• If we assume a pregnancy lasting nine months. John would have been born sometime in the springtime.
• Luke 1:36 states that the angel visited Mary when John’s mother Elizabeth was 6 months pregnant.
• Luke 1:31 says that Mary conceived very shortly after the angel’s visit.
• If we assume another 9 month pregnancy, Jesus would have been born about 6 months after John — sometime in the fall of the year.
Many ancient pagan religions chose the Winter Solstice as the birth date of their Gods and Goddesses. This is the day with the shortest daytime and longest nighttime in the year. It happens on or about DEC-21.
However, people in those days lacked precise methods of measuring time intervals. They waited until after the actual Solstice when the daytime was noticeably longer, and settled on DEC-25 as the approximate date of the Solstice. This was a very important time, because it indicated that the daytime was lengthening. That was evidence that Spring and the start of the growing season would once again return.
Some of the Pagan deities in what is now Europe and the Middle East who were also believed to have been born on DEC-25 were: Apollo, Attis, Baal, Bacchus, Dionysus, Helios, Hercules, Horus, Jupiter, Mithra, Nimrod, Osiris, Perseus, Sol Invictus, and Tammuz.
Yeshua, ironically, shared many of the events in his life with some of the Pagan goddesses and gods, including the virgin birth, a murder attempt, organizing of a group of twelve disciples, a death, visiting the Underworld, resurrection, etc.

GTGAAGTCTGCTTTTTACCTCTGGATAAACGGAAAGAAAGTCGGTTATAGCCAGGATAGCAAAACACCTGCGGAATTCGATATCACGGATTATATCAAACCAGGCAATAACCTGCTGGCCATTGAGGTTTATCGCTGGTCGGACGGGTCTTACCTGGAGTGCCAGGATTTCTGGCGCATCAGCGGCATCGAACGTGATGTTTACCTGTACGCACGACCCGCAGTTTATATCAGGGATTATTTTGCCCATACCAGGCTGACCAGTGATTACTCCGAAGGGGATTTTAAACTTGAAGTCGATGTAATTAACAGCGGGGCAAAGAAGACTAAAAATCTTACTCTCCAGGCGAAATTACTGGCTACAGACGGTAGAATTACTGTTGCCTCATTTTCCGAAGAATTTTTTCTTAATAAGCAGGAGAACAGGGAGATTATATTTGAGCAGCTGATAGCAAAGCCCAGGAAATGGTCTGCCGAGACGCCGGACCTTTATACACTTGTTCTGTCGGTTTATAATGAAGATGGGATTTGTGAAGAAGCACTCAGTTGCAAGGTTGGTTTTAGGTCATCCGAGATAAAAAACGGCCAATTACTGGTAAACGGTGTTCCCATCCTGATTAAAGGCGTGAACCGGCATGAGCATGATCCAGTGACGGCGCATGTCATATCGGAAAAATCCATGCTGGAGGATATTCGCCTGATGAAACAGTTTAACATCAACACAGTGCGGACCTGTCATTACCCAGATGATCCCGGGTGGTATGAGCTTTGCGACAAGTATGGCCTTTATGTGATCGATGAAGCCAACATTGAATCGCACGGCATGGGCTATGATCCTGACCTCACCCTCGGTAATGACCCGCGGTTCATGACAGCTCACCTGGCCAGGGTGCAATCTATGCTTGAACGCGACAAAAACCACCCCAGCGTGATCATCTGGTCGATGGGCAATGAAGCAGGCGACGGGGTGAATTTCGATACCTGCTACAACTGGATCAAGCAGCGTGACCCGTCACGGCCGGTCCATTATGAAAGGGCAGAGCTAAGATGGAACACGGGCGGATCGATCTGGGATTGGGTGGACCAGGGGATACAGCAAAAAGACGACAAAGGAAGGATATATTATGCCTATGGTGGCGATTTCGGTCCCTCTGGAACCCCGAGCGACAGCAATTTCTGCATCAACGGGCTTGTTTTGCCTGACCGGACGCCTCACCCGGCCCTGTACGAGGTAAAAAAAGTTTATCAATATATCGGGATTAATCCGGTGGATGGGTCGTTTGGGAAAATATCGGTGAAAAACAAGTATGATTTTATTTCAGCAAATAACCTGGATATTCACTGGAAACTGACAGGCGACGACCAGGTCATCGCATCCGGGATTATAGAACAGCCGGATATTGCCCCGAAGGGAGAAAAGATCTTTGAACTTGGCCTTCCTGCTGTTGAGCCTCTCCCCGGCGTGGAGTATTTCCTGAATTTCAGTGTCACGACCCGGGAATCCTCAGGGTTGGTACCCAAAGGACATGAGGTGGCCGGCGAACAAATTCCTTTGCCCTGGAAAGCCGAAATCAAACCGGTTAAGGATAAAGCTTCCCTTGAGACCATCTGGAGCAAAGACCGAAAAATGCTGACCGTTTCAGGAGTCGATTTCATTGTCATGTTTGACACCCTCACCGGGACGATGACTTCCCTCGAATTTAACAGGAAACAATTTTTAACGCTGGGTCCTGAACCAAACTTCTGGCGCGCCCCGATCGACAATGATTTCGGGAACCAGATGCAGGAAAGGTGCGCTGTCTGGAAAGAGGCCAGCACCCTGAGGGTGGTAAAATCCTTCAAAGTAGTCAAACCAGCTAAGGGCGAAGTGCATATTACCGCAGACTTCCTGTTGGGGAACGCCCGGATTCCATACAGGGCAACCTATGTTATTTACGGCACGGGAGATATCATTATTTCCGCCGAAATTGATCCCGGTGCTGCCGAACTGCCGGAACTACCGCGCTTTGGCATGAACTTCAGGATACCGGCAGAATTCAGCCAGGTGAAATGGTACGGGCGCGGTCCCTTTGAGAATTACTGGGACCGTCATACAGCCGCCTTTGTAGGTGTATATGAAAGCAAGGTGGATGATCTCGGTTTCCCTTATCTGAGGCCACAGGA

To learn more about the similarities between Pagan and Christian practices, click here.
For example, the Roman God Attis was born of the virgin Nana on DEC-25. He was killed by being crucified on a tree in order to bring salvation to humanity. He was resurrected on a Sunday. His followers began worshiping Attis cica 200 BCE. During religious services, they symbolically ate bread which represented his body.
Oddly, nobody seems to have recorded the actual birth date of Yeshua.
Saturnalia was a major annual celebration honoring the Roman god, Saturn. It was moved to DEC-25 by Emperor Domitian who ruled from 51 to 96 CE.
Also, DEC-25 was considered the birth date of Mithra, a Persian god, who had a large following in ancient Rome. They celebrated DEC-25 as the festival of “dies natalis solis invicti,” the “birthday of the unconquered sun.”
The early church often selected dates and locations for its own use that were considered sacred by existing Pagan religions. They found that it was easier to do this rather than create new dates and locations, because it simplified their followers’ conversion process from Pagan to Christian.
So, DEC-25 became recognized as the birth day of Yeshua/Jesus starting at some date before 354 CE. 1
I’ve always favored the Autumn equinox as a good date to celebrate Jeshua’s birth because it seems to have happened around that time of the year. It’s a date that’s also linked to the change of the seasons. But, again, maybe that’s just me.
Salusbury M. (2009) Did the Romans Invent Christmas. Retrieved from http://www.historytoday.com/